A fifteen year old was charged and convicted of aggravated criminal sexual assault, rape. The defendant was tried as an adult and sentenced to 36 years in prison, of which he will have to serve 85%. The Illinois Court of Appeals reversed, finding that the defendant’s confession was wrongly admitted, and that the victim’s sexual history should have been admitted under an exception to the Illinois Rape Shield statute. The Illinois Supreme Court reversed and remanded to the appellate court to consider only the defendant’s excessive sentence claim.
The State alleged that Defendant raped his counselor when she was taking him back to the residential treatment facility in which he lived.
The State raised two issues on appeal to the Illinois Supreme Court. First, whether the statement should have been suppressed and second, whether the trial court properly applied the rape shield statute.
One of the issues for suppression was whether the police officers reasonably attempted to notify an adult when Defendant was arrested since he was a minor. The notice requirement requires that a law enforcement officer who arrests a minor should make a reasonable attempt to notify a parent or other person legally responsible for the minor’s care. 705 ILCS 405/5-405(2). The Supreme Court found that the Schaumberg police officer’s attempts to comply with this statute were reasonable and reversed the appellate court’s suppression of defendant’s confession.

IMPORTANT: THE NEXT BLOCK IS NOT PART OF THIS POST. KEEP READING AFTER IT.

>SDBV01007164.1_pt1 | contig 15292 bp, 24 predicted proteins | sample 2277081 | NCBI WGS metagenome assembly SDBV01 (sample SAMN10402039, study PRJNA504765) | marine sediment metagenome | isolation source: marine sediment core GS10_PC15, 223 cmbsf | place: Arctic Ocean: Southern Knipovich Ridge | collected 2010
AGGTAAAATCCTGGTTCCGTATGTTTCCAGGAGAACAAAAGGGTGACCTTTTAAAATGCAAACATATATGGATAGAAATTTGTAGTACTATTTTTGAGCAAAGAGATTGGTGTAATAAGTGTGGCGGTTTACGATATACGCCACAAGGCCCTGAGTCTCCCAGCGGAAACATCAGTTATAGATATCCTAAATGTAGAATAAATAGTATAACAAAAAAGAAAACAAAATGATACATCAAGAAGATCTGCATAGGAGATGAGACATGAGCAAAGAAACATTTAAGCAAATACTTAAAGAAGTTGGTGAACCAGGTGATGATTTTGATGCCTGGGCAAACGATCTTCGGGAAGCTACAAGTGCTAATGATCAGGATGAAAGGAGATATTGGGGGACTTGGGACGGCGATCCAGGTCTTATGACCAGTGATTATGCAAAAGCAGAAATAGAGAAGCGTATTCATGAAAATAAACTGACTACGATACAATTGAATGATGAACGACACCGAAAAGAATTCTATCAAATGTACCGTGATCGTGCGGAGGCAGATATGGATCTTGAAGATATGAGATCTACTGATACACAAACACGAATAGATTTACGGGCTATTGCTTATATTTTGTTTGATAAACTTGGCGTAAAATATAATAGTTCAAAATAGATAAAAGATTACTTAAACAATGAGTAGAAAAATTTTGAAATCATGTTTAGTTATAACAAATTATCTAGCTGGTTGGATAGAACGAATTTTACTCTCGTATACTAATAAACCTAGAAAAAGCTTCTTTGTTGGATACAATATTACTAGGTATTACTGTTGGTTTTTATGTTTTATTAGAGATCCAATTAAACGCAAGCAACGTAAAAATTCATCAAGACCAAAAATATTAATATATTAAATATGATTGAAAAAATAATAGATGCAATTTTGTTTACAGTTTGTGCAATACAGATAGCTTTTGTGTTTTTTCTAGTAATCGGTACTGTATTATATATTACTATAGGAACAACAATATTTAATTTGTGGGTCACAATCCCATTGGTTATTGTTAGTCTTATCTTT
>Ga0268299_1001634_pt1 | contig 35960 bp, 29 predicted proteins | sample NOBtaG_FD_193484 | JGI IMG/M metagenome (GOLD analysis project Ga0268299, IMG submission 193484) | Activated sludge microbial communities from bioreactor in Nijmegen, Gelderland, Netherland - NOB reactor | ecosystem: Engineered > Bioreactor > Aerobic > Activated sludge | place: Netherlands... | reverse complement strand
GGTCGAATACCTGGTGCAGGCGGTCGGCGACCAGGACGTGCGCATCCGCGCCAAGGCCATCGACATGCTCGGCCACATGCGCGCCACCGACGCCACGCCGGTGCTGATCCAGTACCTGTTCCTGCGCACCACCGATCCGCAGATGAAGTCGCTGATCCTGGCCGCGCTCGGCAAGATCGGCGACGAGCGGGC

The Supreme Court also reversed the appellate court decision that victims prior sexual history should have been admitted. The Supreme Court found that the trial attorney did not provide sufficient proof as to the cause of the victim’s cervical redness.
However, the Supreme Court did remand the case back to the appellate court to consider the defendant’s claim the his sentence was excessive.
People v. Patterson, No. 115102 (October 17, 2014).